Open government, while a noble aim, is overly focussed on opening up uncontroversial data sets and the method of distributing these data sets. As Evgeny Morozov points out in his recent book To Save Everything, Click Here, putting train timetables online, while useful, is not the same as giving citizens the data they can use to tackle corruption.

President Barack Obama made an early commitment to refound American government around openness and transparency. This in practice has meant very little. In February 2013, 49 NGOs and organisations wrote to the President calling for him to fulfill his Open Government obligations. Yet, the routine over-classification of information, demonstrated by the Wikileaks’ US embassy cable leak, shows a government unwilling to open itself up to scrutiny from the citizens who pay for its work. Obama’s record on freedom of information and state secrets is patchy at best. On whistleblowers, the Obama administration has been downright hostile. The attempted prosecution of Edward Snowden for whistleblowing shows the First Amendment protection for freedom of expression is being interpreted in a narrow manner. It’s depressing to see the official newspaper of China’s communist party take the moral high ground in an editorial noting all Snowden did was “blow the whistle on the US government’s violation of civil rights.”

Azerbaijan has endorsed the Open Government Declaration alongside the US. It has a law on the Right to Obtain Information which states that any person can submit a request for information (any facts, opinions, knowledge produced or acquired in fulfilling duties as specified by legislation or other legal act). Yet when journalists use this information they often come under attack.

Investigative journalist Khadija Ismayilova has used the Right to Obtain Information law to obtain documentation to expose corruption in Azerbaijan. In early 2012, shortly after Ismayilova published an expose of the business interests of the President Aliyev’s daughter, she received a threat telling her to stop her investigations. Ismayilova refused to back down. The next week a video of her having sex with a man was distributed on the internet. Ismayilova, who is unmarried, feared for her safety in Azerbaijan which remains a deeply conservative country.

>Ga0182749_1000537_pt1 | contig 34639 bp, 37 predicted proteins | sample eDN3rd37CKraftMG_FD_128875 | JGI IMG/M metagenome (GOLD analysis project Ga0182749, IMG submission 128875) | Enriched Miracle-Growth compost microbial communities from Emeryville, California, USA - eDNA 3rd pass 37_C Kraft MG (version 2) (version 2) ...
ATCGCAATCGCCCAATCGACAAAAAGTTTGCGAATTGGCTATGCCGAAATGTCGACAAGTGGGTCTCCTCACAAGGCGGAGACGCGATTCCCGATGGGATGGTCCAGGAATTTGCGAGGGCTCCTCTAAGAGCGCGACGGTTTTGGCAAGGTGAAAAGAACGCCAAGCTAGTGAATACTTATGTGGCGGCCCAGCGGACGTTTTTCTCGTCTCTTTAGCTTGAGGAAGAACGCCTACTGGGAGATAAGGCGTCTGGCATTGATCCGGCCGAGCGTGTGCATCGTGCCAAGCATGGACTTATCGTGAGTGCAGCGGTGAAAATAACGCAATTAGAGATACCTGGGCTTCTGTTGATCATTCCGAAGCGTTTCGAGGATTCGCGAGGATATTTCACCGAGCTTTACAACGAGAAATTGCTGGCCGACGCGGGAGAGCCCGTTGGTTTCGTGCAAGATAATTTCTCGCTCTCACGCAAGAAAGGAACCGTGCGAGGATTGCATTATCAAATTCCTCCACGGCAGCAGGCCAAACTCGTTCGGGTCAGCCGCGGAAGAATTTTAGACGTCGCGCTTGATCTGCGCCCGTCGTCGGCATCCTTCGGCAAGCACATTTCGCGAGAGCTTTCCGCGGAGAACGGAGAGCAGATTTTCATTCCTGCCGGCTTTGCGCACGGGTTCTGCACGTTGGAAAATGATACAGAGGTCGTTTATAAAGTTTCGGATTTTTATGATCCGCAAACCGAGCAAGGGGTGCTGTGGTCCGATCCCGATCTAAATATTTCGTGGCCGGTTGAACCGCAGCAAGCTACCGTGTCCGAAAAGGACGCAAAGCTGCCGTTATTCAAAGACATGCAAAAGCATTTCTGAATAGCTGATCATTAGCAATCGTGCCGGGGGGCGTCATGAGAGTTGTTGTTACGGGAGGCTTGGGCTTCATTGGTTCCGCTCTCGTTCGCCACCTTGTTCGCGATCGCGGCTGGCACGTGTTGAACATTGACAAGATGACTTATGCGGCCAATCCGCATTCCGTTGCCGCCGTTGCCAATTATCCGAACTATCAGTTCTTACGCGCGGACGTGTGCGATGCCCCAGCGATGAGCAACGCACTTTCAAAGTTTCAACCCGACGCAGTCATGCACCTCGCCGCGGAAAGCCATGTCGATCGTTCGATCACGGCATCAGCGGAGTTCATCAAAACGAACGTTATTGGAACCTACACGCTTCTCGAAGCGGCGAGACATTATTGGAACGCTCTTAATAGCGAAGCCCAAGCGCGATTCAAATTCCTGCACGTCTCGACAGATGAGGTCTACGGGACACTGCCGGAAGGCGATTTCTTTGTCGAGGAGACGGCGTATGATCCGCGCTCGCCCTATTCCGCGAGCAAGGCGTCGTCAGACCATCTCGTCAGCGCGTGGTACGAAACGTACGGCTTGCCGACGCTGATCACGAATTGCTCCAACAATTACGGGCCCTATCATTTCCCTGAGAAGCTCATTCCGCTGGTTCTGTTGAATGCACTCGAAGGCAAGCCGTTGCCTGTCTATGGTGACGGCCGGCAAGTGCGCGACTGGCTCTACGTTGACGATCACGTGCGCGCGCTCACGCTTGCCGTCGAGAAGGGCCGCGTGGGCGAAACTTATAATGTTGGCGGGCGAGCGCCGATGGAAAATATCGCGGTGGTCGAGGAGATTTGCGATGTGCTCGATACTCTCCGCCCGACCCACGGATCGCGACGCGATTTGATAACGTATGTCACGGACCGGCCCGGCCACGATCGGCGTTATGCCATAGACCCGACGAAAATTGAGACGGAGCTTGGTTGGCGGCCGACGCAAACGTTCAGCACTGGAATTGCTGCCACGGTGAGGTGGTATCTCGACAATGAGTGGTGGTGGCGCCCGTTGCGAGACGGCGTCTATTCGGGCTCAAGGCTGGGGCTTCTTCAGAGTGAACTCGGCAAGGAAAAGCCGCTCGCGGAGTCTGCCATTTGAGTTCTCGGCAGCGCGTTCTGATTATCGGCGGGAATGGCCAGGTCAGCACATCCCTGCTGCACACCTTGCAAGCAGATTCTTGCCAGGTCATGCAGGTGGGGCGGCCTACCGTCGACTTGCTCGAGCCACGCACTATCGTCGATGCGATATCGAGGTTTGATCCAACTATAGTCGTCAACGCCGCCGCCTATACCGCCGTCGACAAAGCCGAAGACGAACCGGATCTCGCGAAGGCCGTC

Throughout Africa, Open Government is also a buzz phrase that has been endorsed by significant institutions. The African Development Bank has launched the “Open Data for Africa” initiative which aims to promote statistical development in Africa as a basis for creating effective development policies to reduce poverty. The African Commission on Human and Peoples’ Rights have also prepared a “Model Law on Access to Information for Africa”. Nation states are also on paper embracing the Open Government concept with Rwanda and Kenya two examples of states bringing forward legislation to this end.

In March 2013, Rwanda became the 11th African country to adopt a freedom of information law. The law also applies to private organisations where there is a public interest and their main activities relate to human rights and freedom. The government claims its objective was to promote Open Governance and hold public authorities to greater scrutiny. However, the law includes broad exemptions where access to information may be restricted in relation to national security, the administration of justice and for trade secrets.

In Kenya, the government launched its Open Data Initiative (KODI) in July 2011. It makes government data such as national census data, government expenditure, parliamentary proceedings and public service locations, open and accessible to people in Kenya. While Kenya has publicly backed Open Government, the legal framework, in particular the Communications (Amendment) Act 2008, provides for heavy fines and prison sentences alongside granting the state the power to raid media houses and interfere in the content of television broadcasts. The Kenyan Union of Journalists condemned the Act claiming it would “emasculate” journalism.

The publication of US State Department cables by Wikileaks demonstrated how the urge to over-classify documents is present even in established democracies. Open Government will only be as good as the data that is released. If Open Government is little more than a public commitment to put train timetables or the location of hospitals online, then it will fail to achieve the aspirations of the Open Government Declaration to tackle corruption, bring citizens closer to decisions or make public services more responsive. Open Government also has to recognise the importance of the media in processing and digesting the data sets and information that governments publish. Without analysis open data sets are just lines of numbers and letters. If the media is not free to do the analysis, or risks reprisals for doing so, Open Government will continue to fail to live up to its promise.